Matthew Gavin Frank

The Circumventing of the Elk Stew

Matthew Gavin Frank
The scar makes a promise that something happened, that something opened up and spilled its guts. This, Uncle says, is the nature of the road and the river, of the water under the asphalt. He mutters to himself about all the dears and sincerelys penciled into the surfaces of thoroughfare and Sound, with a twig. In Montana, that opened-up something could be the sky, or one’s mother, or every insect given in to ice and windshield, or the elk, minus a foreleg, still twitching there beneath the lodgepole pine, unsure as to which portion of itself—now pooling onto the cushion of needles, the arbitrary sheddings of the bark—is the stew meat, the toughest part of its body to chew.
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At its nostrils, three grasshoppers find their way inside, make interstates of the carcass, take the plant dust into their mandibles. They will survive today. They prove this by leaping from the elk’s head.
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With his shirt open, Uncle dices carrot, celery, onion, rutabaga. And Uncle sings to himself:

Montana, Montana,
Glory of the West

Of all the states from coast to coast,
You’re easily the best.
Montana, Montana,

Where skies are always blue,
M-O-N-T-A-N-A,
Montana, I love you…

as he whips potatoes with butter and cream, trims the diced elk with a razor blade. He sings of roads both open and opened-up, of the cars that do the unzipping, of giant blue skies as he takes up a fistful of the silverskin and the fascia, and to you, it looks as if he’s holding in his hand a collection of eyelids, and the ceiling fan churns his shirt wider open and you see the scar fanned over his chest like a willow, like an antler, like the sung-about expansive road-Glory of the West, as he foot-pedals the trash can open, empties his hand of the tissue, says nothing of heartbeat, of bypasses, of shoulders, of living-off-the-land, just picks up a wooden spoon, stirs the glaze from the carrots, and says, Boy. Fuck that song.
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You think of valves, chambers cooked until they’re soft enough to gum. You want to lend heart to all surgery, butchery, inroads. You want to call this sort of procedure, bypassion, though you know that’s not a word.
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You know: the lodgepole pine is a tall, slender tree. In Kalispell, they call it the elk leg.
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Uncle relights the burner after Montana blows out the flame. He prays for the wildfire to flush the elk from the woods, to make paths, to heat up the cones of the lodgepole until they loosen their fists, burst open, reseed the yard, and the cemetery beyond it.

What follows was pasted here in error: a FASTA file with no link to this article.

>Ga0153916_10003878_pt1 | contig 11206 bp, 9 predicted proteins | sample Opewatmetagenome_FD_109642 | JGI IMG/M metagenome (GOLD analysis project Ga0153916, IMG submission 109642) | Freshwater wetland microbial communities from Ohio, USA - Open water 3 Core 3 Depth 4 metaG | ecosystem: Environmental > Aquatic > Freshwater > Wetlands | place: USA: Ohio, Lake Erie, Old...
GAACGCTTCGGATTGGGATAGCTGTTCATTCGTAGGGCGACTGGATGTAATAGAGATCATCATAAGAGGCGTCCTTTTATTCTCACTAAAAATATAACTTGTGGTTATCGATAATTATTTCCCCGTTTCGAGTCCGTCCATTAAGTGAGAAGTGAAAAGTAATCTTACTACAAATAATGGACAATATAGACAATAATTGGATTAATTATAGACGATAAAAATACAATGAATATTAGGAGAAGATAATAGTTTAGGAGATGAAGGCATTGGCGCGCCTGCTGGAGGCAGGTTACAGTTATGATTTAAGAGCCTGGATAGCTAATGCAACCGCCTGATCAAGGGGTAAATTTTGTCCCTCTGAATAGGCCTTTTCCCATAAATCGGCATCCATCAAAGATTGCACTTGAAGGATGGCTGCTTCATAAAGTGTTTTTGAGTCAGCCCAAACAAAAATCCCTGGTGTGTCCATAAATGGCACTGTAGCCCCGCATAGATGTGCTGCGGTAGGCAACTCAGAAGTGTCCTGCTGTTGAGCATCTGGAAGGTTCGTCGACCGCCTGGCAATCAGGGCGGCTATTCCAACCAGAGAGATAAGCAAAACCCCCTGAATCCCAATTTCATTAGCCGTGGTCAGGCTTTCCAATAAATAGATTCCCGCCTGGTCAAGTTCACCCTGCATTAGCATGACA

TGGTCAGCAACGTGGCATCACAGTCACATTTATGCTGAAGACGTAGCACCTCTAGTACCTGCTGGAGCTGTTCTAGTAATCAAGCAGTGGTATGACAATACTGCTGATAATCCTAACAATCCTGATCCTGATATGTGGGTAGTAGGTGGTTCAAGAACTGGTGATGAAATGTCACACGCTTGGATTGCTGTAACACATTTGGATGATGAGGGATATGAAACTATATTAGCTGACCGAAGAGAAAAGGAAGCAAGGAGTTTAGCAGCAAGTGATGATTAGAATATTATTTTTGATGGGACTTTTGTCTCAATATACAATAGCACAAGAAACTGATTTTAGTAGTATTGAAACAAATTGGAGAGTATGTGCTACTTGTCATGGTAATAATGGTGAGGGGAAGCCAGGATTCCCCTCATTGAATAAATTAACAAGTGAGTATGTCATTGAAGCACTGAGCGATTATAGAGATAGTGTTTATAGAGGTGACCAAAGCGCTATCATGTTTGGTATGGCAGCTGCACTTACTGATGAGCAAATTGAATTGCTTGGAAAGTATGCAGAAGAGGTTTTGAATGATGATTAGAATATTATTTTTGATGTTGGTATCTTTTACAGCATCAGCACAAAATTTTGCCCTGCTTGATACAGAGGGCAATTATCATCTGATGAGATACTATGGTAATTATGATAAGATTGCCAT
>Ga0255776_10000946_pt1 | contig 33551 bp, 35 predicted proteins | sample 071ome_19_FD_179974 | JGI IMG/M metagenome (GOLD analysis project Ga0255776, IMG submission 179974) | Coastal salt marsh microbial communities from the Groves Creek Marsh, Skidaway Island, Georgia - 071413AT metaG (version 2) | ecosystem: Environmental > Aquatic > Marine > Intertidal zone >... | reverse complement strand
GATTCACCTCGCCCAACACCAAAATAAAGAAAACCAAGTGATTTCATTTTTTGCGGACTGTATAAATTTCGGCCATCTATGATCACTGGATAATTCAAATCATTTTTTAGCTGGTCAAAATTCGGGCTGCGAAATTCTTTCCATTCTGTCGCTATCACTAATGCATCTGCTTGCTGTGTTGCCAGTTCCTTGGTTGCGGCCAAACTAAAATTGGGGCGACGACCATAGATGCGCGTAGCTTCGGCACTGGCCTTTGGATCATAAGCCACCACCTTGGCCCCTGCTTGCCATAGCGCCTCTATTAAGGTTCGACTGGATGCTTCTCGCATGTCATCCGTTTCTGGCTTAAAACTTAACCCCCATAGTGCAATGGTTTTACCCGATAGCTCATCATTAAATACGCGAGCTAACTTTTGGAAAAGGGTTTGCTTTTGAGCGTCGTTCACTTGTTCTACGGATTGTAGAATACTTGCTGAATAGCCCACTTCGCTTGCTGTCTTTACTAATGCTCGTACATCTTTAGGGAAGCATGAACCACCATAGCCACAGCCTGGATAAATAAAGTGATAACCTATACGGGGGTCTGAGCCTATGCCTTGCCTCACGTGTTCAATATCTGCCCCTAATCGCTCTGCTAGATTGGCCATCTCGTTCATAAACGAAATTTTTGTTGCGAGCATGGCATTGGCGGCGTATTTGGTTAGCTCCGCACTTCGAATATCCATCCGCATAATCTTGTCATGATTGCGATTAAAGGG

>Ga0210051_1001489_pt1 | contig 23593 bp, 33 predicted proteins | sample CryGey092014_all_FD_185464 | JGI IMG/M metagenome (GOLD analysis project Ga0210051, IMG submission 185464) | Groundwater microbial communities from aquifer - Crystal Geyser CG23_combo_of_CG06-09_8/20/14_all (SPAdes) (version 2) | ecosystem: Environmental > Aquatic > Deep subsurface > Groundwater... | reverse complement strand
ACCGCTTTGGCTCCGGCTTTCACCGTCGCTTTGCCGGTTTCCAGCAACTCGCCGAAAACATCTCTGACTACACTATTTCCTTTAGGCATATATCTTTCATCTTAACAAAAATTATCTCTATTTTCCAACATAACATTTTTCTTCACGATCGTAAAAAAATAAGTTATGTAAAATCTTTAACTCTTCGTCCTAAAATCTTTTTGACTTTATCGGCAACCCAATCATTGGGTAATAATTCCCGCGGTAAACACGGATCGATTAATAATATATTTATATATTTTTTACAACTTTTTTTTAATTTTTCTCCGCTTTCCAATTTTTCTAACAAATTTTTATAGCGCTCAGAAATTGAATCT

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After three whiskeys, and an over-salted elk stew, Uncle can’t tell if that’s a lodgepole or a ponderosa, an avenue, or a lane. He says nothing of fresh peas (which he forgot to add tonight to the stew), or the strength of the stock, made from the bones of last season’s elk. He scratches at his chest, remembers too late to be careful.
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In all of this blood, it’s tough to tell: which the surgery and which the butchery? Which the asphalt and which the scab? If each sustains us, does it matter?
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The ponderosa pine distinguishes itself from other species by its bark—a cinnamon-brown or orange-yellow, which breaks, from older trees, into flat, irregular plates. According to Montana State University’s Trees and Shrubs in Montana, the piles of broken bark often found at the bases of the ponderosas, have earned the species the nickname, The Jigsaw Puzzle Tree.
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The mission of the jigsaw is to cut arbitrary curves. Into last years’ pelts, with a monogrammed jigsaw, Uncle stenciled his initials, the same abbreviation as the state. It’s important to him to claim ownership, to keep his name sewn into things, to keep his things sewn up inside him. Now, from the inside, he beats irregularly, traces his name over his scar with his pinky. This is also a sort of branding, a revision. Road work. He imagines an M drawn over his chest, the letter that sustains the humming.
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You watch his hand dance over his torso as if stirring the steam from the stew. Outside, the tiny sun folds into the fat hip of the sky. These are also arbitrary curves.